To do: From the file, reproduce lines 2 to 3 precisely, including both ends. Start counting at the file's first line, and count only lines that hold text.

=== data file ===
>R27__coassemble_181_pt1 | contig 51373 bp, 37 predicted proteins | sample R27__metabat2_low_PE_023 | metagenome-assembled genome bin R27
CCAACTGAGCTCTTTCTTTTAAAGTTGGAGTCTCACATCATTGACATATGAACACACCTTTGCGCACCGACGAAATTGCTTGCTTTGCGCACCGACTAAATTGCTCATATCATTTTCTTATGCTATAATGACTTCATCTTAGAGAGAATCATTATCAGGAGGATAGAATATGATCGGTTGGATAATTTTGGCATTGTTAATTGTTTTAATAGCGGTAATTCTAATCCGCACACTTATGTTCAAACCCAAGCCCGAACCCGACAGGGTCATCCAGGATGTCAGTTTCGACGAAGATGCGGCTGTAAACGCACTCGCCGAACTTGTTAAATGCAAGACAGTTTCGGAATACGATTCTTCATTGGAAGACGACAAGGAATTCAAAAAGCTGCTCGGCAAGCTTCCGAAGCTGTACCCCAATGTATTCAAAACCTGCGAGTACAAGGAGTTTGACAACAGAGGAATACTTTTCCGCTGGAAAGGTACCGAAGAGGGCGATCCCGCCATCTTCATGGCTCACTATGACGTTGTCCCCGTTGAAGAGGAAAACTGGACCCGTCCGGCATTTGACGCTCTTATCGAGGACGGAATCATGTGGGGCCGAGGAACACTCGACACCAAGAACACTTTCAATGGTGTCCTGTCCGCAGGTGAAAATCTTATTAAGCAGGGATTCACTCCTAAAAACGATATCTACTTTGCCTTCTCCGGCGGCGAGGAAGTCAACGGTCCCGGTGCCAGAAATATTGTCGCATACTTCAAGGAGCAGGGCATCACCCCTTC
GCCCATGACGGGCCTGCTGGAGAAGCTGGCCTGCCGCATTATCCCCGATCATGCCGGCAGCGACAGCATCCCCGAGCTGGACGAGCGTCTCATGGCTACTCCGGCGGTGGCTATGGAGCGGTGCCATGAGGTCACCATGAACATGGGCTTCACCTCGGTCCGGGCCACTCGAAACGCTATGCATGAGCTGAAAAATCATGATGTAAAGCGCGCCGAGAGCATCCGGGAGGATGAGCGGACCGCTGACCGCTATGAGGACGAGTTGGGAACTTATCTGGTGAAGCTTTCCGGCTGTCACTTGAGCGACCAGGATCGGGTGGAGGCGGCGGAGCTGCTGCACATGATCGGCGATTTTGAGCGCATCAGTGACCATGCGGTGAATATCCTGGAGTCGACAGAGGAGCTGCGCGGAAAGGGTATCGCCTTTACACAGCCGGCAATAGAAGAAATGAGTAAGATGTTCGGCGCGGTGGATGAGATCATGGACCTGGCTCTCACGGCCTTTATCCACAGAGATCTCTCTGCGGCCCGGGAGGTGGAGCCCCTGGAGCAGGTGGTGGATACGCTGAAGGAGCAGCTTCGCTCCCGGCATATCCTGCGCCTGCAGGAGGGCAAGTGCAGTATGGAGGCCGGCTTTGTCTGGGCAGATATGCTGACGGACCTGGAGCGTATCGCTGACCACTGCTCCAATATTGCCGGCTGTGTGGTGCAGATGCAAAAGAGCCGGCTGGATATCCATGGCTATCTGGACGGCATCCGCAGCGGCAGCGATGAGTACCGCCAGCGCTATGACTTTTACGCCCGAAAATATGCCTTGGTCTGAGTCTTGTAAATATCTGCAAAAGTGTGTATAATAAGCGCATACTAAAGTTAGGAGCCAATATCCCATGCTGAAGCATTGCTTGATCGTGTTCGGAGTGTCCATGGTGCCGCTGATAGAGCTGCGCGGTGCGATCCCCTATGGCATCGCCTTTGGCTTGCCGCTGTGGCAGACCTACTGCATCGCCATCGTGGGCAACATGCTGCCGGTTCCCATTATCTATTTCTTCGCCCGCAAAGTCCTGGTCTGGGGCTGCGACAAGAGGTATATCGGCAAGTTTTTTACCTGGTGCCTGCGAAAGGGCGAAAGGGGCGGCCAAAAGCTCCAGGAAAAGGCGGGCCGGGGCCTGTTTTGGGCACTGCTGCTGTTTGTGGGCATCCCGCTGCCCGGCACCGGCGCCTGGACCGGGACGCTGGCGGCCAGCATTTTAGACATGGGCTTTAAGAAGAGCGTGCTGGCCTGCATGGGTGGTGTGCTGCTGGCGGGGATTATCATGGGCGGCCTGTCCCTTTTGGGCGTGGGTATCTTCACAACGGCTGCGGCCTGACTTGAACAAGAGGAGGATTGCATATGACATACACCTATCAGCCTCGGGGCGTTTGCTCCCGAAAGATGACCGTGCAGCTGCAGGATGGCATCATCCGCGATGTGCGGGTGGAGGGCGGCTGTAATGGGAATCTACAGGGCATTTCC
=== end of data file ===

CCAACTGAGCTCTTTCTTTTAAAGTTGGAGTCTCACATCATTGACATATGAACACACCTTTGCGCACCGACGAAATTGCTTGCTTTGCGCACCGACTAAATTGCTCATATCATTTTCTTATGCTATAATGACTTCATCTTAGAGAGAATCATTATCAGGAGGATAGAATATGATCGGTTGGATAATTTTGGCATTGTTAATTGTTTTAATAGCGGTAATTCTAATCCGCACACTTATGTTCAAACCCAAGCCCGAACCCGACAGGGTCATCCAGGATGTCAGTTTCGACGAAGATGCGGCTGTAAACGCACTCGCCGAACTTGTTAAATGCAAGACAGTTTCGGAATACGATTCTTCATTGGAAGACGACAAGGAATTCAAAAAGCTGCTCGGCAAGCTTCCGAAGCTGTACCCCAATGTATTCAAAACCTGCGAGTACAAGGAGTTTGACAACAGAGGAATACTTTTCCGCTGGAAAGGTACCGAAGAGGGCGATCCCGCCATCTTCATGGCTCACTATGACGTTGTCCCCGTTGAAGAGGAAAACTGGACCCGTCCGGCATTTGACGCTCTTATCGAGGACGGAATCATGTGGGGCCGAGGAACACTCGACACCAAGAACACTTTCAATGGTGTCCTGTCCGCAGGTGAAAATCTTATTAAGCAGGGATTCACTCCTAAAAACGATATCTACTTTGCCTTCTCCGGCGGCGAGGAAGTCAACGGTCCCGGTGCCAGAAATATTGTCGCATACTTCAAGGAGCAGGGCATCACCCCTTC
GCCCATGACGGGCCTGCTGGAGAAGCTGGCCTGCCGCATTATCCCCGATCATGCCGGCAGCGACAGCATCCCCGAGCTGGACGAGCGTCTCATGGCTACTCCGGCGGTGGCTATGGAGCGGTGCCATGAGGTCACCATGAACATGGGCTTCACCTCGGTCCGGGCCACTCGAAACGCTATGCATGAGCTGAAAAATCATGATGTAAAGCGCGCCGAGAGCATCCGGGAGGATGAGCGGACCGCTGACCGCTATGAGGACGAGTTGGGAACTTATCTGGTGAAGCTTTCCGGCTGTCACTTGAGCGACCAGGATCGGGTGGAGGCGGCGGAGCTGCTGCACATGATCGGCGATTTTGAGCGCATCAGTGACCATGCGGTGAATATCCTGGAGTCGACAGAGGAGCTGCGCGGAAAGGGTATCGCCTTTACACAGCCGGCAATAGAAGAAATGAGTAAGATGTTCGGCGCGGTGGATGAGATCATGGACCTGGCTCTCACGGCCTTTATCCACAGAGATCTCTCTGCGGCCCGGGAGGTGGAGCCCCTGGAGCAGGTGGTGGATACGCTGAAGGAGCAGCTTCGCTCCCGGCATATCCTGCGCCTGCAGGAGGGCAAGTGCAGTATGGAGGCCGGCTTTGTCTGGGCAGATATGCTGACGGACCTGGAGCGTATCGCTGACCACTGCTCCAATATTGCCGGCTGTGTGGTGCAGATGCAAAAGAGCCGGCTGGATATCCATGGCTATCTGGACGGCATCCGCAGCGGCAGCGATGAGTACCGCCAGCGCTATGACTTTTACGCCCGAAAATATGCCTTGGTCTGAGTCTTGTAAATATCTGCAAAAGTGTGTATAATAAGCGCATACTAAAGTTAGGAGCCAATATCCCATGCTGAAGCATTGCTTGATCGTGTTCGGAGTGTCCATGGTGCCGCTGATAGAGCTGCGCGGTGCGATCCCCTATGGCATCGCCTTTGGCTTGCCGCTGTGGCAGACCTACTGCATCGCCATCGTGGGCAACATGCTGCCGGTTCCCATTATCTATTTCTTCGCCCGCAAAGTCCTGGTCTGGGGCTGCGACAAGAGGTATATCGGCAAGTTTTTTACCTGGTGCCTGCGAAAGGGCGAAAGGGGCGGCCAAAAGCTCCAGGAAAAGGCGGGCCGGGGCCTGTTTTGGGCACTGCTGCTGTTTGTGGGCATCCCGCTGCCCGGCACCGGCGCCTGGACCGGGACGCTGGCGGCCAGCATTTTAGACATGGGCTTTAAGAAGAGCGTGCTGGCCTGCATGGGTGGTGTGCTGCTGGCGGGGATTATCATGGGCGGCCTGTCCCTTTTGGGCGTGGGTATCTTCACAACGGCTGCGGCCTGACTTGAACAAGAGGAGGATTGCATATGACATACACCTATCAGCCTCGGGGCGTTTGCTCCCGAAAGATGACCGTGCAGCTGCAGGATGGCATCATCCGCGATGTGCGGGTGGAGGGCGGCTGTAATGGGAATCTACAGGGCATTTCC